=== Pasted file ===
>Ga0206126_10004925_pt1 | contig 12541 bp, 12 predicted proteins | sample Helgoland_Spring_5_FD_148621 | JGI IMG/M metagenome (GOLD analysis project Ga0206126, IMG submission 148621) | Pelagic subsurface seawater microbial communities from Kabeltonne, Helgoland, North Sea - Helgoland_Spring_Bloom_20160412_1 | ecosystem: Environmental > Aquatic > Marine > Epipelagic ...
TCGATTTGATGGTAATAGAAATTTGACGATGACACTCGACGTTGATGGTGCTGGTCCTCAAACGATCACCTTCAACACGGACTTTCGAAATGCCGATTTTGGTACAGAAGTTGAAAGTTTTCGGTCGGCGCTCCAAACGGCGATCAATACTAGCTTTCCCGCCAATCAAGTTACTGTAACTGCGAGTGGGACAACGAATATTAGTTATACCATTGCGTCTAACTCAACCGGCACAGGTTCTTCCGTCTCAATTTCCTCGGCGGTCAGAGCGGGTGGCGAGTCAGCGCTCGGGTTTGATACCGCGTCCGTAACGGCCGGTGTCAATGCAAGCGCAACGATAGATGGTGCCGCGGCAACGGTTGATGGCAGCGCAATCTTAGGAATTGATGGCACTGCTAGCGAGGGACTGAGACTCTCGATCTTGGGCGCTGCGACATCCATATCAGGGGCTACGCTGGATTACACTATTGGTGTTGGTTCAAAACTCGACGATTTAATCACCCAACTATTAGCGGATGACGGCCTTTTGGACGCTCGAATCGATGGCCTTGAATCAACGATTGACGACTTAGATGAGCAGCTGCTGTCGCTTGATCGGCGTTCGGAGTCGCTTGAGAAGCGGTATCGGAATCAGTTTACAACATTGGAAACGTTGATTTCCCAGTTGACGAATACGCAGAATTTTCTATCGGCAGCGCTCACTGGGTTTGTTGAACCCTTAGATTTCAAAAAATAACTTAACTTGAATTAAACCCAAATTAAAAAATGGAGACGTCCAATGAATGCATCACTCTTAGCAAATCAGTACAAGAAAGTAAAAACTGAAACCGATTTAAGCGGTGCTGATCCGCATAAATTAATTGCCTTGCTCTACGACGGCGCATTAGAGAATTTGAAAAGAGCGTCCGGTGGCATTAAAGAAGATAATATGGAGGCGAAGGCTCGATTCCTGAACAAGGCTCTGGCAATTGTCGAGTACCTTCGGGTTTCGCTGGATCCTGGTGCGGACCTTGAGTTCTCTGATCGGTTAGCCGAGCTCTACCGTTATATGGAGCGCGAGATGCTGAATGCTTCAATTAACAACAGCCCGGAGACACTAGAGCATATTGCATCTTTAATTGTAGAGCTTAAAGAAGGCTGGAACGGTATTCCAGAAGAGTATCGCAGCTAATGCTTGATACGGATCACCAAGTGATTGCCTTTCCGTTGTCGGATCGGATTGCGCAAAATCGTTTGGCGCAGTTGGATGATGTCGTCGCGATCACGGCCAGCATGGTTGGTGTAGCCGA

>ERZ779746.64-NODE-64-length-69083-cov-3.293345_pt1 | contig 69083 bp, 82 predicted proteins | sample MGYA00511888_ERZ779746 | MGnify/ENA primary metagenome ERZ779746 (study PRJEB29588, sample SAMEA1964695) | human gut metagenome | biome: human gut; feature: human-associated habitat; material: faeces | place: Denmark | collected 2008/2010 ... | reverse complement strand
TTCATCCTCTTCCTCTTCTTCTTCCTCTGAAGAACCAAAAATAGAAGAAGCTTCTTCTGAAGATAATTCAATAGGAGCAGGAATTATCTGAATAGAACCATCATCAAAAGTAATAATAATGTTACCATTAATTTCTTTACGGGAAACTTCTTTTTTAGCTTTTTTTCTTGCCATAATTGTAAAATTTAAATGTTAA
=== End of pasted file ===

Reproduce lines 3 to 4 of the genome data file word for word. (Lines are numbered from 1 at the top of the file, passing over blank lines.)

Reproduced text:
>ERZ779746.64-NODE-64-length-69083-cov-3.293345_pt1 | contig 69083 bp, 82 predicted proteins | sample MGYA00511888_ERZ779746 | MGnify/ENA primary metagenome ERZ779746 (study PRJEB29588, sample SAMEA1964695) | human gut metagenome | biome: human gut; feature: human-associated habitat; material: faeces | place: Denmark | collected 2008/2010 ... | reverse complement strand
TTCATCCTCTTCCTCTTCTTCTTCCTCTGAAGAACCAAAAATAGAAGAAGCTTCTTCTGAAGATAATTCAATAGGAGCAGGAATTATCTGAATAGAACCATCATCAAAAGTAATAATAATGTTACCATTAATTTCTTTACGGGAAACTTCTTTTTTAGCTTTTTTTCTTGCCATAATTGTAAAATTTAAATGTTAA